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At 08:33 AM 11/20/96 +1030, you wrote:
>Jeff Poling wrote:
>> None of the references I have, including _The Dinosauria_, lists the
>> era/stage that Archaeopteryx is associated with.  They merely say "Late
>> Jurassic."  Anybody happen to know the era/stage Archie is associated with?
>Yeah, _Archaeopteryx lithographica_ is Tithonian. This is the uppermost Stage
>of the Jurassic (follows Oxfordian and Kimmeridgian): some European workers
>consider it to consist of Portlandian and Purbeckian. Remains previously
>allocated to _Archaeopteryx_ (perhaps they should have been Archaeopterygidae
>sp. or cf. _Archaeopteryx_) from eastern Europe are from the earliest Stage of
>the Lower Cretaceous (Berriasian), but I think they're now thought to be
>pterosaurian. I wouldn't put money on the exact age of _A. bavarica_.
>[There seems to be a difference of opinion on the age of _Archaeopteryx_
>here.  Does anyone have a definitive reference? - Chris]

Double-checking the 1994 Wellnhofer paper (the Solnhofen-Aktien-Verein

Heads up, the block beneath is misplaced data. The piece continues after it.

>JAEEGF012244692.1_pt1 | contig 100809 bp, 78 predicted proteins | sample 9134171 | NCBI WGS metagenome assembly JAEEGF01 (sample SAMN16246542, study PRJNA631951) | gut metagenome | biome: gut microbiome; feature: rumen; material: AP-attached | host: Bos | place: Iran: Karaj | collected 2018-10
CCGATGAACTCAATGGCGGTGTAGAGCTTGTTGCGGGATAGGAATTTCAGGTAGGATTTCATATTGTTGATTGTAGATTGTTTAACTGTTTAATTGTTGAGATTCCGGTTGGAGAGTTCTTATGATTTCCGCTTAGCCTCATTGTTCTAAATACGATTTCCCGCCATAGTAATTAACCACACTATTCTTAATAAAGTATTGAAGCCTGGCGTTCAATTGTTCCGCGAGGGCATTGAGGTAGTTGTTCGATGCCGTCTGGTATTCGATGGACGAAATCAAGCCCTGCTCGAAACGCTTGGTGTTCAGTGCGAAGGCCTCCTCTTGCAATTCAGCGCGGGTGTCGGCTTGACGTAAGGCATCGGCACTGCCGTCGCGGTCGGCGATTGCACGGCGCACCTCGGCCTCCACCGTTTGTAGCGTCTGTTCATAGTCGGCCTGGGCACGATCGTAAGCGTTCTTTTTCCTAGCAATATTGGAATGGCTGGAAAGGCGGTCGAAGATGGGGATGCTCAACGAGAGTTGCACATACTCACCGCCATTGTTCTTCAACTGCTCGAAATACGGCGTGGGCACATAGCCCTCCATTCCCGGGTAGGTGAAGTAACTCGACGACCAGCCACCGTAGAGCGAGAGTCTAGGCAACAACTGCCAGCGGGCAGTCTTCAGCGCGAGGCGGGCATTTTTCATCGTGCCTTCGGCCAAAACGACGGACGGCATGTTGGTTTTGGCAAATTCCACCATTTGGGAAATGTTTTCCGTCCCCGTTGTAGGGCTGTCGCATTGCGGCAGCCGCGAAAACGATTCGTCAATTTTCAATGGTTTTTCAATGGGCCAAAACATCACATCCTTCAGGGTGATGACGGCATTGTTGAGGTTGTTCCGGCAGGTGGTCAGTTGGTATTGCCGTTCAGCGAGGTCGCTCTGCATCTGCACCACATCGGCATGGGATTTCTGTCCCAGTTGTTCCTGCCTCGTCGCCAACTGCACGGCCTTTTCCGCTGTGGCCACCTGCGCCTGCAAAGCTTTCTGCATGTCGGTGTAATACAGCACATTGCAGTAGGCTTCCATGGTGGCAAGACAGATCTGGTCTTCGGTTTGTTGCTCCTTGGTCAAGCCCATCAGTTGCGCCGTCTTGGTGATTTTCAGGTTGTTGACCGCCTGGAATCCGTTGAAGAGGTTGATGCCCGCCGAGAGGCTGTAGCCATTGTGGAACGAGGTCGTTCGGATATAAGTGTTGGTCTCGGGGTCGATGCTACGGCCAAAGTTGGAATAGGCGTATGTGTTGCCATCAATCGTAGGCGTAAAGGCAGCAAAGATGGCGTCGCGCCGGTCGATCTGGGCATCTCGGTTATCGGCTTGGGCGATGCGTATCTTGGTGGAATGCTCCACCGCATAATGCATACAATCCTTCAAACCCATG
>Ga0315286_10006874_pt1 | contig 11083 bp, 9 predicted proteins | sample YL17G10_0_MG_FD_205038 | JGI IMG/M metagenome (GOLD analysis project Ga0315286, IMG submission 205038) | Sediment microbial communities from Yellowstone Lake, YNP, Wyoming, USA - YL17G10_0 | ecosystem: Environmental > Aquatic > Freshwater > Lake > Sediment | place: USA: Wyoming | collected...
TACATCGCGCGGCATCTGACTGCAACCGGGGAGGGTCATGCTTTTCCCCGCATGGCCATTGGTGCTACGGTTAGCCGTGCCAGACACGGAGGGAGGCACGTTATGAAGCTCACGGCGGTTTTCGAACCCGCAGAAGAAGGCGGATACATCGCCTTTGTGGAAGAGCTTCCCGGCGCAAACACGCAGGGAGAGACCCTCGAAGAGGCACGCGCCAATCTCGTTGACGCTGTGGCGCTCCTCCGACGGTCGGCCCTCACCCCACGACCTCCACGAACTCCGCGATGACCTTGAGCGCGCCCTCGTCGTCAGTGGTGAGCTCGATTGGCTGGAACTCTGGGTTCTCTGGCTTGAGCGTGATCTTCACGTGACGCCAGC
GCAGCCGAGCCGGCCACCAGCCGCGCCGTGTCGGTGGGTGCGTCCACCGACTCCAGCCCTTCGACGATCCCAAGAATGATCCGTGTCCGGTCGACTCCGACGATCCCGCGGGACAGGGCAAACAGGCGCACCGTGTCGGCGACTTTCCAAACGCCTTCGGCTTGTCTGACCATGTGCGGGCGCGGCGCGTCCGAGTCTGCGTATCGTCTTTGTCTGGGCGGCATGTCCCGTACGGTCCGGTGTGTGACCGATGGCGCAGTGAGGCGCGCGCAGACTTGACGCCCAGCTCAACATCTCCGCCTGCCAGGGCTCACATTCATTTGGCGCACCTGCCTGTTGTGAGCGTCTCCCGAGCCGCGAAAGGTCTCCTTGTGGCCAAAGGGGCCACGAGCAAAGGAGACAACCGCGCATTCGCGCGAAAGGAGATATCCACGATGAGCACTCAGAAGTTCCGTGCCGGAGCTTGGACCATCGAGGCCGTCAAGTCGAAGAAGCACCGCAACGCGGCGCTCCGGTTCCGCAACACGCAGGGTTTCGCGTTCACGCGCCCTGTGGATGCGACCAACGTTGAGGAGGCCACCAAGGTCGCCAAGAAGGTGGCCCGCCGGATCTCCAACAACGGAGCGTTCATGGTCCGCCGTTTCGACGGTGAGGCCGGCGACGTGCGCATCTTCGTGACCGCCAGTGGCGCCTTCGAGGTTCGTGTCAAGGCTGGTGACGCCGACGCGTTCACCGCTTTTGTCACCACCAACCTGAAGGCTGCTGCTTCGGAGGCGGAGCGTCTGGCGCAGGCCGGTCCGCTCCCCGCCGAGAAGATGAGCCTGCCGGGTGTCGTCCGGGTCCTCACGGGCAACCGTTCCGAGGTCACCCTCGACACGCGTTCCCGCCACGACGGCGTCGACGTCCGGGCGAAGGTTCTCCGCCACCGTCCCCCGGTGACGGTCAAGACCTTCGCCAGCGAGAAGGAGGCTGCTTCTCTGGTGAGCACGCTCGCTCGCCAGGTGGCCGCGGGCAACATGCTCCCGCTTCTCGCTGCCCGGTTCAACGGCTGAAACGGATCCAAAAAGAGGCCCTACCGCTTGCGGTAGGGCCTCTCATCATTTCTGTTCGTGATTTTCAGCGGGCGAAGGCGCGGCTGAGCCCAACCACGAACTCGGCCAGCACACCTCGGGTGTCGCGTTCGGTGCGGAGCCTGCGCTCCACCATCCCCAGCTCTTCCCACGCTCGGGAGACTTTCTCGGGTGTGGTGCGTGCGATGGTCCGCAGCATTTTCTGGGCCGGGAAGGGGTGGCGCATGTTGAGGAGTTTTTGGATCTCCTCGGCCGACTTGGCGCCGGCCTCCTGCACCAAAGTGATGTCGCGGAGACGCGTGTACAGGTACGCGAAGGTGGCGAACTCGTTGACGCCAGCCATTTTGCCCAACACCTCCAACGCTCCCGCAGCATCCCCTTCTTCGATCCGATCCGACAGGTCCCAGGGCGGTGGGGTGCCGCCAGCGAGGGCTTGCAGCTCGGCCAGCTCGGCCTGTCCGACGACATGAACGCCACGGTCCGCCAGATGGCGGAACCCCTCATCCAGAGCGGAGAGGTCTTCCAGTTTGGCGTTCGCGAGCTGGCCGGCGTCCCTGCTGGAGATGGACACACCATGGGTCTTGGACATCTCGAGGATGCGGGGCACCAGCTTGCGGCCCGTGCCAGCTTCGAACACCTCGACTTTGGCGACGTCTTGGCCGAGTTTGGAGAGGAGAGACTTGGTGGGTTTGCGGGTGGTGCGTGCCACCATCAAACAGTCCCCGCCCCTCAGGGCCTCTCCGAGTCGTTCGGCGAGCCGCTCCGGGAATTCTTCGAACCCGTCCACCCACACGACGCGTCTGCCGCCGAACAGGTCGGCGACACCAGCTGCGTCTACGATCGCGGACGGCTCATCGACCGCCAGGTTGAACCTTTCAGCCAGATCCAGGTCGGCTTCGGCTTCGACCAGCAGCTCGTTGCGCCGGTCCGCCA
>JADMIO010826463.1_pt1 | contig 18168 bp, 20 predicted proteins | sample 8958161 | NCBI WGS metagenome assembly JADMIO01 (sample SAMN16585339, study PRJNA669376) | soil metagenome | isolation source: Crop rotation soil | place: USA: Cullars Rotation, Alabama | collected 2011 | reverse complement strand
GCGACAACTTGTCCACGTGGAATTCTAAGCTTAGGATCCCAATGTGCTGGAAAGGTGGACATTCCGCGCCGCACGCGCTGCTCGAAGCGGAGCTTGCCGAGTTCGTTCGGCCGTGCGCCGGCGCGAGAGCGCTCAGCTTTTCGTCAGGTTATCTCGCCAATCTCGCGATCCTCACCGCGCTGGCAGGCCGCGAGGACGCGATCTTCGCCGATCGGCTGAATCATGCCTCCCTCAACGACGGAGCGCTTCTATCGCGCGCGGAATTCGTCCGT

specimen, so-called A. bavarica) is stratigraphically the highest of the
specimens, and is in the Malm Zeta 2b horizon, lowermost lower Tithonian
(unteres Untertithon).  All the other specimens are stratigraphically below.
If I can find it (in my "free" (HAH) time), I will see if I can locate the
age of the Sieben-Lumpen-Schicht and the Trennende Krumme Lage.  The Maxberg
is in between A. bavarica and the S-L-S; the London specimen (the lowest) is
in between the S-L-S and the T K L.  Don't have the exact horizons for the
other specimens within the Solnhofen sequence.

P.S., to add a comment that some might get (and that I picked up this weekend):

"It's a Mega..., Mega..., Mega..."
("Sounds big.")

Thomas R. Holtz, Jr.
Vertebrate Paleontologist     Webpage: http://www.geol.umd.edu
Dept. of Geology              Email:th81@umail.umd.edu
University of Maryland        Phone:301-405-4084
College Park, MD  20742       Fax:  301-314-9661

"To trace that life in its manifold changes through past ages to the present
is a ... difficult task, but one from which modern science does not shrink.
In this wide field, every earnest effort will meet with some degree of
success; every year will add new and important facts; and every generation
will bring to light some law, in accordance with which ancient life has been
changed into life as we see it around us to-day."
        --O.C. Marsh, Vice Presidential Address, AAAS, August 30, 1877